Fett Explores “Remarkable Human Odyssey” of Recaptives
As a doctoral student researching her dissertation at the Virginia Historical Society, Sharla Fett’s attention was drawn to the 1860 journal of a doctor who had served on board a ship taking Africans seized from an illegal slave ship to resettle in Liberia. While it wasn’t relevant to her study of slave health and healing practices on southern plantations, it made a lasting impression.
More than twenty years later, Fett’s newest book, Recaptured Africans: Surviving Slave Ships, Detention, and Dislocation in the Final Years of the Slave Trade (University of North Carolina Press), returns to that source of inspiration to explore the little-known story of roughly 2,000 Africans who found themselves in the United States after the Navy seized them from four illegal slave ships headed for Cuba in the years just prior to the Civil War.
Through a close and careful reading of contemporary records, Fett teases out what she calls the “remarkable human odyssey” of these men, women and children and the relationships they built among themselves to survive the dislocation and suffering of both enslavement and involuntary relocation to Liberia.
“As the child of medical missionaries stationed in what is now the Democratic Republic of the Congo, I had spent time on the coast near the mouth of the Congo River, which is where a majority of these young people had been loaded onto illegal slave ships,” she says. “My experience has been so vastly different from theirs, and yet I could at least envision their point of embarkation. It was a small but significant point of connection.”
Much of the scholarship in the field has focused on British efforts to fight the slave trade, which generated far more of a written record. “There are publications on the trials of slavers and books on U.S. naval operations to try and interdict the slave trade, but very little about recaptives themselves,” Fett says. “I wanted to understand the world of slave ship survivors as they crossed and recrossed the Atlantic within the space of about six months.”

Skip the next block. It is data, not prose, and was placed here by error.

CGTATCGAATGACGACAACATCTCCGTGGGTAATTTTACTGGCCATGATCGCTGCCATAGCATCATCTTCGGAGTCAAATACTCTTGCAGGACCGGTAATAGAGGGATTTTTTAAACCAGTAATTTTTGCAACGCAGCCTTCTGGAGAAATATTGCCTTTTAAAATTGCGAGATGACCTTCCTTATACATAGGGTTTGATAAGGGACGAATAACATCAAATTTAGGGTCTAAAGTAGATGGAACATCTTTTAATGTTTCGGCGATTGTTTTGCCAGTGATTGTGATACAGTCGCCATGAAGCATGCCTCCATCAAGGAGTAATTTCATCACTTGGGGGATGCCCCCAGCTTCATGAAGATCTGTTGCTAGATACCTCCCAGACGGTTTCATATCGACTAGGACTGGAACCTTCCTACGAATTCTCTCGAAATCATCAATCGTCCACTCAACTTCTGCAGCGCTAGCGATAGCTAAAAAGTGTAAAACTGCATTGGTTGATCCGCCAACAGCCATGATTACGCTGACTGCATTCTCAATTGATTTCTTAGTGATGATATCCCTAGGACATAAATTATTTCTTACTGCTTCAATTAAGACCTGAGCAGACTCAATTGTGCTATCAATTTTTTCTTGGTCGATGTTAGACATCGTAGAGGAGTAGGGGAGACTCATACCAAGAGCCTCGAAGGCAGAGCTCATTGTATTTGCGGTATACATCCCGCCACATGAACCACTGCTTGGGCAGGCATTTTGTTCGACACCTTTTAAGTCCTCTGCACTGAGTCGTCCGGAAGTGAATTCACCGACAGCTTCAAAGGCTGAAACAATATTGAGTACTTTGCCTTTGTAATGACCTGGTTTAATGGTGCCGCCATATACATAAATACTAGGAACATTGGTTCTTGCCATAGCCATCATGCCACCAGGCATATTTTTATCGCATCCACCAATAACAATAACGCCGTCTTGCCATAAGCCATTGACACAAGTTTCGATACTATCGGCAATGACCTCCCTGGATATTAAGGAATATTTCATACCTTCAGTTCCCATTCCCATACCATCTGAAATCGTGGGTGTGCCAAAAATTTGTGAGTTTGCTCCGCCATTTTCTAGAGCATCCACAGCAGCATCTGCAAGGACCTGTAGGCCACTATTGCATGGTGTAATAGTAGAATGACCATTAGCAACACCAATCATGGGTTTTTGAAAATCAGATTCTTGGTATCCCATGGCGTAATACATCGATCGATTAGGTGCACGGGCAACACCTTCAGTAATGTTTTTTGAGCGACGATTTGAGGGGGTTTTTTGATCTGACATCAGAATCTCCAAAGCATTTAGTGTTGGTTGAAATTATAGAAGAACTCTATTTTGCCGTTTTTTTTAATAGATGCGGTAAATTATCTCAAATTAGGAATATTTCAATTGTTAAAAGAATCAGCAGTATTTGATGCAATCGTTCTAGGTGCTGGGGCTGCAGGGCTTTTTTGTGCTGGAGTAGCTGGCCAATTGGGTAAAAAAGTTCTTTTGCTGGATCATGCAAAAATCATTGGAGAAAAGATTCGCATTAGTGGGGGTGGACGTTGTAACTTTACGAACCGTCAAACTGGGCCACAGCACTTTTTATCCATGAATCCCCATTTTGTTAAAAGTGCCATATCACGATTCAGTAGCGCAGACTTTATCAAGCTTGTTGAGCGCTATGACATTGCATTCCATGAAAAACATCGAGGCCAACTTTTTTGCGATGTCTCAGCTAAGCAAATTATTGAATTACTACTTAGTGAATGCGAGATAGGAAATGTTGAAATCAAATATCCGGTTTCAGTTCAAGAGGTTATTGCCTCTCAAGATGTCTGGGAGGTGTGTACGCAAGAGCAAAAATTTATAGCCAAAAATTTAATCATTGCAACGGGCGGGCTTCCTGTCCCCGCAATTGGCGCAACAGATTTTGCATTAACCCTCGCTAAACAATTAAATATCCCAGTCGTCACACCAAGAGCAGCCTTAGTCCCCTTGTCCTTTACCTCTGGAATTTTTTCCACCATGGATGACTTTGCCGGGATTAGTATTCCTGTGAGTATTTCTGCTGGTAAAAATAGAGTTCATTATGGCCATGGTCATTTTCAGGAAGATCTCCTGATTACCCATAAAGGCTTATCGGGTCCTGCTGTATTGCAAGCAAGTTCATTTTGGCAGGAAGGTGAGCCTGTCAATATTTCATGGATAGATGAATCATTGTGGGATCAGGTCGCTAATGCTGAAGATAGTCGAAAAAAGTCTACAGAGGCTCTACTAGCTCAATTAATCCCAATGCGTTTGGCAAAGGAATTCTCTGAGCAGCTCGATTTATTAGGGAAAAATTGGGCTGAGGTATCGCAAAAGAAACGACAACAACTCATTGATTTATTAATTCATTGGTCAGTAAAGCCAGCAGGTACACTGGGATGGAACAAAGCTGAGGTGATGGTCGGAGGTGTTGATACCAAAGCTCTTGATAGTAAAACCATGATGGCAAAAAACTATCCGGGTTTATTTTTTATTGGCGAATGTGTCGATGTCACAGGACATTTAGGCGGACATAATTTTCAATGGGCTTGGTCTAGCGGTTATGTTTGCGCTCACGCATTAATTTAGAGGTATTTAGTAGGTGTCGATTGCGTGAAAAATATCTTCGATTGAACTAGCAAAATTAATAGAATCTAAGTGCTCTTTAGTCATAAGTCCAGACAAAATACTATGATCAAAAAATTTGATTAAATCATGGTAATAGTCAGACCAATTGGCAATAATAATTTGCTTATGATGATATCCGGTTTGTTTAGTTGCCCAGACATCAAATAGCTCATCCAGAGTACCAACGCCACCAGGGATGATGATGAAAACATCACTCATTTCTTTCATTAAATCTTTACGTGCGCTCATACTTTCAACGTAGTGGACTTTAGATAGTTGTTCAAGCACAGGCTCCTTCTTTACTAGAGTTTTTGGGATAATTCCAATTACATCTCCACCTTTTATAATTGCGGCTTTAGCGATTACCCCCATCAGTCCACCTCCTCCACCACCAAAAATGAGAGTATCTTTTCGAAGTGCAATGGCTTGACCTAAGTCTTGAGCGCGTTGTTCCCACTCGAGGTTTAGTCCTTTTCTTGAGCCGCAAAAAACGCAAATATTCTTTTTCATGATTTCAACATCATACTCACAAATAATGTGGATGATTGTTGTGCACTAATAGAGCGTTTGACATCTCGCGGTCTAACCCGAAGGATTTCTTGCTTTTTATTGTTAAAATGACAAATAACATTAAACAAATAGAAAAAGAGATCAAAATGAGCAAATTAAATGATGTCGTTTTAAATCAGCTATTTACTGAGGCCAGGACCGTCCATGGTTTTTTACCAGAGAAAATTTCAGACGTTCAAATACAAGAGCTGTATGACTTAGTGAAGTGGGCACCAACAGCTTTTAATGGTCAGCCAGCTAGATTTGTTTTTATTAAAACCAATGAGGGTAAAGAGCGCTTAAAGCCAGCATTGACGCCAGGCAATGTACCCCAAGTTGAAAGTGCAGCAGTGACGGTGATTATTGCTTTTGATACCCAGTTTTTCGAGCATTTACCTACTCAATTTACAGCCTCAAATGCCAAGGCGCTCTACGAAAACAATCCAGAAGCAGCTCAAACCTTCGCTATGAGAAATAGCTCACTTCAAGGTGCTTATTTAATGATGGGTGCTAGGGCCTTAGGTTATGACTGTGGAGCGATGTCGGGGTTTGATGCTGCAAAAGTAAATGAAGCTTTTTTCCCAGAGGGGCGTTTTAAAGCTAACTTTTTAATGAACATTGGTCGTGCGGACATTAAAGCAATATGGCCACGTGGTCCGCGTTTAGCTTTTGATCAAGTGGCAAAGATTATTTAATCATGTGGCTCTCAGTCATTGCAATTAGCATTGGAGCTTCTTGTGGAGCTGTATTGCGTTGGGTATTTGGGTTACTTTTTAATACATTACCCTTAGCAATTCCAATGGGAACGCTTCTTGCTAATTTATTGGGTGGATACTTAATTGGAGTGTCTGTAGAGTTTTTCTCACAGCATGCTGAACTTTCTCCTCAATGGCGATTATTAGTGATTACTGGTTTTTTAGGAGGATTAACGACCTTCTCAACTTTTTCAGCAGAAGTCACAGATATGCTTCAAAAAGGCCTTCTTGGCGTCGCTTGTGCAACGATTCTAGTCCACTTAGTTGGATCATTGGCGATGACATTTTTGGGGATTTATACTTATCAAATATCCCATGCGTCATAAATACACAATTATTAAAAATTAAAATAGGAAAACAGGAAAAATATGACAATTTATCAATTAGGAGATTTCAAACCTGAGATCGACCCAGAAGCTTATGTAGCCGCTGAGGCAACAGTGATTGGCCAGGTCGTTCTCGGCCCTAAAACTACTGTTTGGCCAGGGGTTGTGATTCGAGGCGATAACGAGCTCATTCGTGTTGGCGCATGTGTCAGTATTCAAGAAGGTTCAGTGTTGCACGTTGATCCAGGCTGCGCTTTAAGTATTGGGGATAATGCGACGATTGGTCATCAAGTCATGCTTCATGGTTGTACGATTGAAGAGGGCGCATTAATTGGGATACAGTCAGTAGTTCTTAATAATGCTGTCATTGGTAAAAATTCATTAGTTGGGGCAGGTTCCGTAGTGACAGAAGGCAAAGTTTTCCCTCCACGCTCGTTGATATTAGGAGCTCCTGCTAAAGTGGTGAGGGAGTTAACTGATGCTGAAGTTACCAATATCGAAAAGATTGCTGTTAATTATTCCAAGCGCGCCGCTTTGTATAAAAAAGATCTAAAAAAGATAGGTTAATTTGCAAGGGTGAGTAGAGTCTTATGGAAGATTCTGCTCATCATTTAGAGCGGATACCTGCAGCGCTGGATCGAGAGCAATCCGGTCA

The successful international collaboration between scholars to assemble a comprehensive transatlantic slave database has spurred a push to illuminate the human experience behind the numbers, and Fett sees her book as a contribution to that effort.
“I put myself in a group of historians who have taken a literature about slavery as social death and asked, how do enslaved people recreate life in the middle of death?” she says – not an easy task. “How successfully can you write about the experience of recaptives with so few first-person voices? That’s a question I asked myself all the way through this process. With careful research, though, it is possible to illuminate the lives that recaptive Africans shared with each other over the course of their long and deadly journey.”
Fett cast a wide net that included contemporary newspaper and magazine accounts, government records, and journals kept by white participants in the suppression of the slave trade and the repatriation of Africans to Liberia. This had to be supplemented with broader research to gain a clear picture of what was happening not only in the United States but in England, the Caribbean, Brazil and West Africa – all of which either participated in the slave trade or efforts to suppress it.
While the book seeks to shed light on the recaptive experience, Fett also shows how their presence in Florida and South Carolina influenced national political debates between abolitionists and defenders of slavery about slavery, slave trading, and race. Unlike the better-known antebellum legal categories of enslaved, free and fugitive blacks, the recaptive is a much less familiar figure that complicates conventional thinking about racial attitudes and practices of the period.
“In the United States at the time, American participation in efforts to suppress the slave trade was politically controversial because the laws against the transatlantic trade were seen as a comment on U.S. slavery,” Fett says. “That is one of the questions I explore: What did it mean for African slave ship survivors to become captives of a politically divided slaveholding republic?”